‘Tell him it is because it is so dark,‘ Grandfather said to me, ‘and that we could see more if it was not dark’. ‘It is so dark’, I told him. ‘No’, she said, ‘this is all that you could see. It is always like this, always dark.’
The remnants of the town are the past that Alex’s grandfathers tries desperately to forget, because it is the place of a massacre he has witnessed and the birthplace of his enormous guilt. About this bitter truth the main protagonists learn in complete darkness. Alex and Jonathan – the grandson of a guilty survivor and the grandson of an escaped Jew – are lying in the grass after they heard the gruesome story, when suddenly darkness becomes the only possibility to see light: ‘Because it was so dark, we could see many of the stars.’ Illumination, here, is only perceivable when one opens up to darkness.
That everything is clear and evident before your eyes, like the novel’s title suggests, can also mean that it is too bright, too clear and therefore too brutal, because knowledge in this case can be a burden. It is the knowledge of the survivor who never left the place of the illuminating synagogue, paralyzed by his guilt and therefore traumatized. The novel will show, that it is in the darkness where the grandfather’s illumination will take place, eventually.
One has to go beyond the concept of an epistemological illumination, since it only leads into identifying perpetrator and victim, but does not solve or clarify anything. In Foer`s novel illumination is an inner clarity that is more based on affects than on facts. At the end of the novel Alex`s grandfather seems to have found this inner freedom, that kind of illumination that works outside the epistemological realm. Although he can explain the deeds he has committed during WW II, they still make no sense to him. He had to sacrifice a Jewish friend, he was forced to, he explains to Jonathan and Alex, and all the same this rationalization fails. In the end, he has betrayed this friend and he will never forgive himself. But a final act which is a true and emotional action rather than a logical explanation provides him with relief. He decides to commit suicide and says right before ‘I am complete with happiness […]’.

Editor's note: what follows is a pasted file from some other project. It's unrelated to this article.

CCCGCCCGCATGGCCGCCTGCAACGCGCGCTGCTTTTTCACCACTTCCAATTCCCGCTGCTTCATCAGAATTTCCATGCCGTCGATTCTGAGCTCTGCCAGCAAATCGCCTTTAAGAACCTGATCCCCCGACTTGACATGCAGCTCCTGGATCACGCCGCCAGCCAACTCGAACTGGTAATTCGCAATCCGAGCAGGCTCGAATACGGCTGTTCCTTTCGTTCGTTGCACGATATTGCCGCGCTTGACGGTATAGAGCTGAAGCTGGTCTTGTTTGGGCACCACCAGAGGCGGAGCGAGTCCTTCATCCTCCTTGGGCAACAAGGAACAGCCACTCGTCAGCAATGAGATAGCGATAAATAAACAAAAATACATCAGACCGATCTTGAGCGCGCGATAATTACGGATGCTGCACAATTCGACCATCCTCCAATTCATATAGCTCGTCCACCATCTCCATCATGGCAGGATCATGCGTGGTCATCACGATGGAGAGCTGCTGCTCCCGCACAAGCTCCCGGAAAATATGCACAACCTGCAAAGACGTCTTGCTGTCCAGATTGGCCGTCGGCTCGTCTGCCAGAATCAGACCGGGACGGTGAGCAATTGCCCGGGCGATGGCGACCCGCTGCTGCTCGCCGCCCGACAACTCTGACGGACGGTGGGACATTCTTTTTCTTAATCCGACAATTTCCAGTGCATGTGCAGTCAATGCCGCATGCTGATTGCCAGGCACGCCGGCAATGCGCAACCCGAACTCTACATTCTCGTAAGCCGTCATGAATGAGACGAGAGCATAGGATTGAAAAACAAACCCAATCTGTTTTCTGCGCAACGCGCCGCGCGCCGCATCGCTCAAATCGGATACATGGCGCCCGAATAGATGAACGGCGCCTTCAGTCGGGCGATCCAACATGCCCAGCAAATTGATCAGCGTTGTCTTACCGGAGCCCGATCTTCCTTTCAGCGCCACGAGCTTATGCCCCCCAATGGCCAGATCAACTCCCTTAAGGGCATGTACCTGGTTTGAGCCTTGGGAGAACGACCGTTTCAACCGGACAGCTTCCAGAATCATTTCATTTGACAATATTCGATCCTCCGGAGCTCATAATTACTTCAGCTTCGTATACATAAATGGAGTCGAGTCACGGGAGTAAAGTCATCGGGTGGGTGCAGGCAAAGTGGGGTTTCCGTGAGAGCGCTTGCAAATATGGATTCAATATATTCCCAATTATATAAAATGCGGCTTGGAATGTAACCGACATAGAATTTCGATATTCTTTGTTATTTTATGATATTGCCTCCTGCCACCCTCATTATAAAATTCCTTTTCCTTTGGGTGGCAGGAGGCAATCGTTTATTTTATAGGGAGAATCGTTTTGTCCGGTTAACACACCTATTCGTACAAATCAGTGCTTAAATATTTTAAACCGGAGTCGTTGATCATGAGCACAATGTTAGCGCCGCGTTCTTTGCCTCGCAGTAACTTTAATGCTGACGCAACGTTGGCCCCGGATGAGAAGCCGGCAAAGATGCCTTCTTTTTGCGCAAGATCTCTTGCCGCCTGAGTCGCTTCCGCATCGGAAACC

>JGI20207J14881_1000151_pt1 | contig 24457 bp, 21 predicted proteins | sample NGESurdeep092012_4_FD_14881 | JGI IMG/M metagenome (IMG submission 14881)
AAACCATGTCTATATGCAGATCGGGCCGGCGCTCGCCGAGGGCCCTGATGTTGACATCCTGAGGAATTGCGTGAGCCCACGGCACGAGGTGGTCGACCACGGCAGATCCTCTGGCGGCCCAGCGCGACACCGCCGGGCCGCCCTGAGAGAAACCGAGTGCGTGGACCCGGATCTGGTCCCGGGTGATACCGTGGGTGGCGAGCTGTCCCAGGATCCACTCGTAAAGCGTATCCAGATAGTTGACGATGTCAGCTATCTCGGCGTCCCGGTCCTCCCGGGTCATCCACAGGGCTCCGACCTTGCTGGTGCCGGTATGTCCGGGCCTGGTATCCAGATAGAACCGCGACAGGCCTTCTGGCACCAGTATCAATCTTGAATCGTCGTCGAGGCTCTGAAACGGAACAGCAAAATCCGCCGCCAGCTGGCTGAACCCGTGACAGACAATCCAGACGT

Following the ambivalent meaning of the title, it has opened our eyes for different kinds of illumination, in fact, has shed light on the character of illumination, by questioning the use of (complete) rational knowledge, pointing out the burden of clarity. This forced us to go beyond this meaning and look for an intensity that is reached in a non-rational way, one that is, against intuition, positioned in the realm of darkness. At first, fittingly, the novel seems to end with both meanings. One the one hand we have darkness and lack of knowledge and on the other hand light and truth: ‘I will walk without noise, and I will open the door in darkness and I will’. Yet we already know that Alex’s grandfather is dead and that his grandson’s life has changed. We already know that illumination has indeed taken place.
 Jonathan Safran (2002): Everything is illuminated, London: Penguin Books, p. 251
 See: Vermeulen, Tim and Robin van den Akker (2010): Notes on Metamodernism, Journal of Aesthetics & Culture, Vol. 2, 2010 DOI: 10.3402/jac.v2i0.5677
 Foer (2002:184)
 ibid., 190
 ibid., 276